In those few seconds, I was looking at a car that, to be frank, I truly didn’t want. I had already got rid of four unsellable cars the week before, and already had one brown minivan that I took on trade that wasn’t going to sell for a while. At $2k plus the $155 fee, I would be one major repair away from playing around with a car that had no profit in it. Ebay prices were already at play, and I would more than likely be stuck with what I call an “Almost” car. A car that everyone says they want on paper until they try to find the vehicle they truly love.

I didn’t bid. I walked. The surprise was that there were no more bidders, but even at $1855 ($1700 plus the seller fee), I was just out of love for a car that I never truly liked in the first place.

As I walked away, I realized something. Two guys had loved two Cougars. One had driven the car to it’s very limits of usefulness. While the other had kept it in a time warp and will hopefully pay it forward to another ‘keeper’ among the enthusiasts brethren.

The car world had a strange balance to it.

As for me, I now need to start shifting my own gears before I get stuck in my own version of a 17 year old Cougar. There is a squalidness that comes with shucking old and new metal. Somehow, I need to get away from buying one car at a time and applying myself towards developing a better mousetrap that will have a more enduring impact.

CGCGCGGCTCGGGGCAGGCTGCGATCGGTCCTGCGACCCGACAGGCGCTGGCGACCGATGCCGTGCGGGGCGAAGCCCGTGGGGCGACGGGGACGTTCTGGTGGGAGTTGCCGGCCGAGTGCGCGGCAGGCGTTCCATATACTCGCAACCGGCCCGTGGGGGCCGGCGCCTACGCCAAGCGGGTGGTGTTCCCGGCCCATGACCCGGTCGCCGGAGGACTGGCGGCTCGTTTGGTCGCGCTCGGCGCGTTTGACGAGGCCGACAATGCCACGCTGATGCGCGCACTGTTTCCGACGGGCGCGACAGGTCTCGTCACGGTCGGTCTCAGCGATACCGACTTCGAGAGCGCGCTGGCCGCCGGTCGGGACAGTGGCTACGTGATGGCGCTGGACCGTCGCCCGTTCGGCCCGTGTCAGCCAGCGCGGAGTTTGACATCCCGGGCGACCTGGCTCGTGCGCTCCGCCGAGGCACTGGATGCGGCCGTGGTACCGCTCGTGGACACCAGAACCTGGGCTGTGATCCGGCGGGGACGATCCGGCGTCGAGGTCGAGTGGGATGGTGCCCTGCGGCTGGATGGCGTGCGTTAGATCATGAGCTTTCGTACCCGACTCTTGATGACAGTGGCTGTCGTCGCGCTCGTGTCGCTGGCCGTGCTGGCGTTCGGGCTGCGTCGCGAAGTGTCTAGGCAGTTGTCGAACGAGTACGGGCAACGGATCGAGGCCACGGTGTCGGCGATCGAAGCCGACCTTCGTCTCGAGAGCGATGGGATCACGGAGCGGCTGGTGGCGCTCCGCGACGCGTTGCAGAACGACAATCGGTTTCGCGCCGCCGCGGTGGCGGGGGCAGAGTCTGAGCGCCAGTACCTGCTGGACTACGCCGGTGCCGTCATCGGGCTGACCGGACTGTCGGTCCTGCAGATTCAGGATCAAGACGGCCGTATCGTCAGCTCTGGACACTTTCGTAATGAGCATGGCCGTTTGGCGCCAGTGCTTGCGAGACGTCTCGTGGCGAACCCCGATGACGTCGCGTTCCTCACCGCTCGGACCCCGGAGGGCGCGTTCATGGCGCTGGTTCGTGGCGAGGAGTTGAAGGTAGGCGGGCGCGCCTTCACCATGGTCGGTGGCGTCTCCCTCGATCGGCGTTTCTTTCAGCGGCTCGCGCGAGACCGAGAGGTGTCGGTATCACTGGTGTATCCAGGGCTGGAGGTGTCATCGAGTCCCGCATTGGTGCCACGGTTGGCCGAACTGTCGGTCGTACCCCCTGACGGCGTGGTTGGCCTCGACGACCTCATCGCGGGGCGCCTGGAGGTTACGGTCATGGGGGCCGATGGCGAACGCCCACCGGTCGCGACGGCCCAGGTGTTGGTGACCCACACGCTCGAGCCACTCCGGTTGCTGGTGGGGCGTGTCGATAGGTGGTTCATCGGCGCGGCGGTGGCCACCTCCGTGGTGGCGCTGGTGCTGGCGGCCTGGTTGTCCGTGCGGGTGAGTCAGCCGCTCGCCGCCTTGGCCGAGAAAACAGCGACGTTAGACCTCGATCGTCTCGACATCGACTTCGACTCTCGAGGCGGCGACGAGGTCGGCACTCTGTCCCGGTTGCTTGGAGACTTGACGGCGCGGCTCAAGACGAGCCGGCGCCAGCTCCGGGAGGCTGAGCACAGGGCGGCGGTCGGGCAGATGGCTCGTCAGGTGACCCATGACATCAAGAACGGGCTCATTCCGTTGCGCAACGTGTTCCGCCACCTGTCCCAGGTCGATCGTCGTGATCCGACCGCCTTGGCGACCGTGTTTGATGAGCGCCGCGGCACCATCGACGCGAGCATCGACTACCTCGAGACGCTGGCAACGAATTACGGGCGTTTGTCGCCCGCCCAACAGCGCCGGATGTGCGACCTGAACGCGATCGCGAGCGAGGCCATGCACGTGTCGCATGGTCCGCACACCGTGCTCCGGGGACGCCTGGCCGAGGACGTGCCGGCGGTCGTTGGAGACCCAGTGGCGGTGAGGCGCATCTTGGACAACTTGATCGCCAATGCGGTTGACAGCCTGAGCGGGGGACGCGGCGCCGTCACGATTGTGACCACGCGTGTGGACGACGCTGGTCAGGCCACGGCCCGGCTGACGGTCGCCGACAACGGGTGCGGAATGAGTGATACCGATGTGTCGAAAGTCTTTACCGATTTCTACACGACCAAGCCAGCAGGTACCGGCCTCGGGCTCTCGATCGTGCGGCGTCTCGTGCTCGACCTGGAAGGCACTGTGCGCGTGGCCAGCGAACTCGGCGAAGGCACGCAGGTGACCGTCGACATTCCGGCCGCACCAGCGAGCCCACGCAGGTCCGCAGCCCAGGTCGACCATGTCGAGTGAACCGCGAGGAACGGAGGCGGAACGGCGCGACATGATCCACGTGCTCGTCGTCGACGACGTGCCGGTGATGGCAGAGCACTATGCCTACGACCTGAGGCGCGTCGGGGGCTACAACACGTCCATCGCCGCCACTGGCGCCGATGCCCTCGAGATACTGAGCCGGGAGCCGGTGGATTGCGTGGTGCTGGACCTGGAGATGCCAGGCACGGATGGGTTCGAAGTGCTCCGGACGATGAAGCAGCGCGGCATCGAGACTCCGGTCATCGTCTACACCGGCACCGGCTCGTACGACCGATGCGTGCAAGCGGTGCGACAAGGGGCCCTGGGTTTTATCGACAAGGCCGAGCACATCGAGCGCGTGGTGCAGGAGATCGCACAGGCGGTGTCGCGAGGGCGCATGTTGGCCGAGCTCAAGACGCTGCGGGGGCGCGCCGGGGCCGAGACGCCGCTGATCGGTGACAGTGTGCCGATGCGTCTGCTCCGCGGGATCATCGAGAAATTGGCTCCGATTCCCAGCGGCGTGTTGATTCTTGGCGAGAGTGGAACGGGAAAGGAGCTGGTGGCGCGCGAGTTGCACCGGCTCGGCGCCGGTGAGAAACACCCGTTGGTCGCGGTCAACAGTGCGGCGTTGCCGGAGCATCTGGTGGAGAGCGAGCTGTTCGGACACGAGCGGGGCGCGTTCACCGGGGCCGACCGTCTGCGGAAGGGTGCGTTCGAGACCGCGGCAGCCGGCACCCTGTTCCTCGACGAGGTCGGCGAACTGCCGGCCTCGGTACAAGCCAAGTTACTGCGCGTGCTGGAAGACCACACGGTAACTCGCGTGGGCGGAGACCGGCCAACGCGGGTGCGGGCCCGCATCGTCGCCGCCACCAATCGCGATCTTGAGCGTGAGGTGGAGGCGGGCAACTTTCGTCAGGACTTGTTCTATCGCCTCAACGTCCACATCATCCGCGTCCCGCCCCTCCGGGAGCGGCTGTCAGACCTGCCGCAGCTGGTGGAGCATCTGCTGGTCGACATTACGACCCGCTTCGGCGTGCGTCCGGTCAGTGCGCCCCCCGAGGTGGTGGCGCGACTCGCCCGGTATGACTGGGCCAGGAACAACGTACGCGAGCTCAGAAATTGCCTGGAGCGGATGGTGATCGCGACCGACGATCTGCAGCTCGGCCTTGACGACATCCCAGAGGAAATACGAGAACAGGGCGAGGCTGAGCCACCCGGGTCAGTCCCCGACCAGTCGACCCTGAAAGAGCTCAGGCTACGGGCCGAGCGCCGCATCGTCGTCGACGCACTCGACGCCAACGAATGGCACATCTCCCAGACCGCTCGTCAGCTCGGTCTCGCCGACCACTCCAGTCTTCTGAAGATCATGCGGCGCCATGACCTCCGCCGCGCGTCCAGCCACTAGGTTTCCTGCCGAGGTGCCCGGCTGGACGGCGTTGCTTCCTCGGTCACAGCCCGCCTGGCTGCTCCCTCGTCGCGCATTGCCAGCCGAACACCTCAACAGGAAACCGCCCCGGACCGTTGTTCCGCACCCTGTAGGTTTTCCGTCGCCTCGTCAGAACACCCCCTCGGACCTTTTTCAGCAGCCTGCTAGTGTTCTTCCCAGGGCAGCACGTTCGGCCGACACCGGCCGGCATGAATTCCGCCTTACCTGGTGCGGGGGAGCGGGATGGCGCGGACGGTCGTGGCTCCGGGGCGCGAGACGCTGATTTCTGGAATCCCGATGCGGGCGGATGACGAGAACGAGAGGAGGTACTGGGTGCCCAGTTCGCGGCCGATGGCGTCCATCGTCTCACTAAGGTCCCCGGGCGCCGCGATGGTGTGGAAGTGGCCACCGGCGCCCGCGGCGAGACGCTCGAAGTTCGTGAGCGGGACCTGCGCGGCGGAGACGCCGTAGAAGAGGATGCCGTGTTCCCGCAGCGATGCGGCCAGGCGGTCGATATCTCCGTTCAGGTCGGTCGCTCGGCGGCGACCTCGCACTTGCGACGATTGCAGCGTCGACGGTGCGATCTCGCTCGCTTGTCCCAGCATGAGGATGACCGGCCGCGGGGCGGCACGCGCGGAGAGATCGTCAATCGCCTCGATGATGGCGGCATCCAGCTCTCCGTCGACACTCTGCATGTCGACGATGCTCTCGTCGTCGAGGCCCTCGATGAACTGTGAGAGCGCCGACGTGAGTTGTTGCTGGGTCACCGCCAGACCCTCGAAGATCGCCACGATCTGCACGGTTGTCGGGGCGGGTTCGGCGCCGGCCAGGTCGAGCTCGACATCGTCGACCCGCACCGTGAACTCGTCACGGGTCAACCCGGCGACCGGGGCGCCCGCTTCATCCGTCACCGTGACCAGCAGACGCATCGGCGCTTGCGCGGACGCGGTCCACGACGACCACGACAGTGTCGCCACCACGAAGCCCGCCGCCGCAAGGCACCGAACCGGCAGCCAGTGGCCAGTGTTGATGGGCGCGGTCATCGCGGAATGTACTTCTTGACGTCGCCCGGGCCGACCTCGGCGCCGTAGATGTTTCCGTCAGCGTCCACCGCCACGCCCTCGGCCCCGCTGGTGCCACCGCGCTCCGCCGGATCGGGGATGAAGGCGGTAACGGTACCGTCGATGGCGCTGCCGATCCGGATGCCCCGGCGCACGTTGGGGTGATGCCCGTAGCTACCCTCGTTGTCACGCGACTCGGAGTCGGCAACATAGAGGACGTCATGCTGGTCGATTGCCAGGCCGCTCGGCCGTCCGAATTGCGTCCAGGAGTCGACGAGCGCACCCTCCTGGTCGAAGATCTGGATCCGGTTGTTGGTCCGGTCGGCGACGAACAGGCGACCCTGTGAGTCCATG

Author’s note: There are a lot of click friendly links to this article that will help you better understand a few of the terms. It’s all click friendly. Feel free to reach me at .


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Question Of The Day: Would It Be Better To Test Drive A New Car… Without The Dealership? Tue, 13 May 2014 10:40:27 +0000 interior2

Imagine over 500 cars at your disposal, and you pick the exact ones you want to test on the open road.

There are no mind games. No bait and switch tactics. Nothing but you going to a computer, figuring out the most worthy candidates, and letting a salaried employee fetch the keys and answer the relevant questions to your car search.

Sounds too good to be true? Well, it’s already happened. There’s only one problem.

The place that does it primarily sells used cars, not new cars.



Thanks in part to the inordinate hassles of buying a car, Carmax is now the largest automotive retailer in the United States. In fact, they are now bigger than the #2 and #3 automotive retailers combined. They managed to do this tall order with just a small fraction of storefronts, and without the easy access to certain financing sources that help new car dealerships move their inventory. This is no small feat given the level of hardball tactics dealer lobbies usually inflict on state legislatures.